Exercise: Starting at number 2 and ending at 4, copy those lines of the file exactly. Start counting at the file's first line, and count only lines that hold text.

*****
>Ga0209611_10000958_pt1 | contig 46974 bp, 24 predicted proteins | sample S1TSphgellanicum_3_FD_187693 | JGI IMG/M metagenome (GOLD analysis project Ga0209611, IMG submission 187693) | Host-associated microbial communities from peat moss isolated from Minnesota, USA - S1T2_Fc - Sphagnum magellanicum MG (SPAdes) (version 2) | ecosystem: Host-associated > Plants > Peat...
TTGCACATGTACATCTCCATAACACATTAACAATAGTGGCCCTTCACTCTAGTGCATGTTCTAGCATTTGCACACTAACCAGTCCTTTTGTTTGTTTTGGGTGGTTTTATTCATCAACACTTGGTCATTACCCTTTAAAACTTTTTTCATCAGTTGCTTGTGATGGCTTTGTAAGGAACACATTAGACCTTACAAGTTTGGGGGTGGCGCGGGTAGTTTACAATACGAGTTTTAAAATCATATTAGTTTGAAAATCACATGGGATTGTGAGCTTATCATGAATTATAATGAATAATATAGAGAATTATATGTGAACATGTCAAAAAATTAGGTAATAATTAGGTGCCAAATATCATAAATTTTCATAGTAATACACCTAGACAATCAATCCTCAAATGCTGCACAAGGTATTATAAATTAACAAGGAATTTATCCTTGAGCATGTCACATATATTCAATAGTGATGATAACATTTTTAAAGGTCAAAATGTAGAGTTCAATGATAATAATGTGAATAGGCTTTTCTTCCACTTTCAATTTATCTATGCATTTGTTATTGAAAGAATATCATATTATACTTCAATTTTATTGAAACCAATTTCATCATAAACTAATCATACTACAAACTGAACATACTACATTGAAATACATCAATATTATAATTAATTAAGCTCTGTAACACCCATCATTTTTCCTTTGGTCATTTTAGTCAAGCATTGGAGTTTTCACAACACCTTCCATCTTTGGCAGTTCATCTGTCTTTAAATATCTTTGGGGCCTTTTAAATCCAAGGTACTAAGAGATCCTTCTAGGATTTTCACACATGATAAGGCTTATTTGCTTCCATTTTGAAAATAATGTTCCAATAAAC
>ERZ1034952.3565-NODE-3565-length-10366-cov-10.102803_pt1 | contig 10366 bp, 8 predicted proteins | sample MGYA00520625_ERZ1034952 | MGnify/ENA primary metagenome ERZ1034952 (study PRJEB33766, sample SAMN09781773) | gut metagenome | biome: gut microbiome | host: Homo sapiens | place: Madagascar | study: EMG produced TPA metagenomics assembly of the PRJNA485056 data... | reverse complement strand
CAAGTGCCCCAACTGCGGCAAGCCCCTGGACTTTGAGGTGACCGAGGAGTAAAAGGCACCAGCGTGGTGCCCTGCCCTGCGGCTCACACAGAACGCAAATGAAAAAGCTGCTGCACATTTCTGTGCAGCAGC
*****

TTGCACATGTACATCTCCATAACACATTAACAATAGTGGCCCTTCACTCTAGTGCATGTTCTAGCATTTGCACACTAACCAGTCCTTTTGTTTGTTTTGGGTGGTTTTATTCATCAACACTTGGTCATTACCCTTTAAAACTTTTTTCATCAGTTGCTTGTGATGGCTTTGTAAGGAACACATTAGACCTTACAAGTTTGGGGGTGGCGCGGGTAGTTTACAATACGAGTTTTAAAATCATATTAGTTTGAAAATCACATGGGATTGTGAGCTTATCATGAATTATAATGAATAATATAGAGAATTATATGTGAACATGTCAAAAAATTAGGTAATAATTAGGTGCCAAATATCATAAATTTTCATAGTAATACACCTAGACAATCAATCCTCAAATGCTGCACAAGGTATTATAAATTAACAAGGAATTTATCCTTGAGCATGTCACATATATTCAATAGTGATGATAACATTTTTAAAGGTCAAAATGTAGAGTTCAATGATAATAATGTGAATAGGCTTTTCTTCCACTTTCAATTTATCTATGCATTTGTTATTGAAAGAATATCATATTATACTTCAATTTTATTGAAACCAATTTCATCATAAACTAATCATACTACAAACTGAACATACTACATTGAAATACATCAATATTATAATTAATTAAGCTCTGTAACACCCATCATTTTTCCTTTGGTCATTTTAGTCAAGCATTGGAGTTTTCACAACACCTTCCATCTTTGGCAGTTCATCTGTCTTTAAATATCTTTGGGGCCTTTTAAATCCAAGGTACTAAGAGATCCTTCTAGGATTTTCACACATGATAAGGCTTATTTGCTTCCATTTTGAAAATAATGTTCCAATAAAC
>ERZ1034952.3565-NODE-3565-length-10366-cov-10.102803_pt1 | contig 10366 bp, 8 predicted proteins | sample MGYA00520625_ERZ1034952 | MGnify/ENA primary metagenome ERZ1034952 (study PRJEB33766, sample SAMN09781773) | gut metagenome | biome: gut microbiome | host: Homo sapiens | place: Madagascar | study: EMG produced TPA metagenomics assembly of the PRJNA485056 data... | reverse complement strand
CAAGTGCCCCAACTGCGGCAAGCCCCTGGACTTTGAGGTGACCGAGGAGTAAAAGGCACCAGCGTGGTGCCCTGCCCTGCGGCTCACACAGAACGCAAATGAAAAAGCTGCTGCACATTTCTGTGCAGCAGC